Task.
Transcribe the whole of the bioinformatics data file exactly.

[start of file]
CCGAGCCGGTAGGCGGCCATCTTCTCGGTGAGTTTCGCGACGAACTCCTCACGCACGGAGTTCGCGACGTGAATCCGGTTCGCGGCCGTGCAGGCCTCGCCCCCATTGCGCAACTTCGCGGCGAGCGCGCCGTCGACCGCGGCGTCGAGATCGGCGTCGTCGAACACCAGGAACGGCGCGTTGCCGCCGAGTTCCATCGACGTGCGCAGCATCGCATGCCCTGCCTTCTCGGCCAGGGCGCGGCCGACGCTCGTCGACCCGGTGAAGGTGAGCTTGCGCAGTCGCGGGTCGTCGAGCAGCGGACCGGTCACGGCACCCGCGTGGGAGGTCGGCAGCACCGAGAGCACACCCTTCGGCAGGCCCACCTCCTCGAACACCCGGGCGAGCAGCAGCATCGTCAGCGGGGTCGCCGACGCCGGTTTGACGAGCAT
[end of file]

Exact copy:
CCGAGCCGGTAGGCGGCCATCTTCTCGGTGAGTTTCGCGACGAACTCCTCACGCACGGAGTTCGCGACGTGAATCCGGTTCGCGGCCGTGCAGGCCTCGCCCCCATTGCGCAACTTCGCGGCGAGCGCGCCGTCGACCGCGGCGTCGAGATCGGCGTCGTCGAACACCAGGAACGGCGCGTTGCCGCCGAGTTCCATCGACGTGCGCAGCATCGCATGCCCTGCCTTCTCGGCCAGGGCGCGGCCGACGCTCGTCGACCCGGTGAAGGTGAGCTTGCGCAGTCGCGGGTCGTCGAGCAGCGGACCGGTCACGGCACCCGCGTGGGAGGTCGGCAGCACCGAGAGCACACCCTTCGGCAGGCCCACCTCCTCGAACACCCGGGCGAGCAGCAGCATCGTCAGCGGGGTCGCCGACGCCGGTTTGACGAGCAT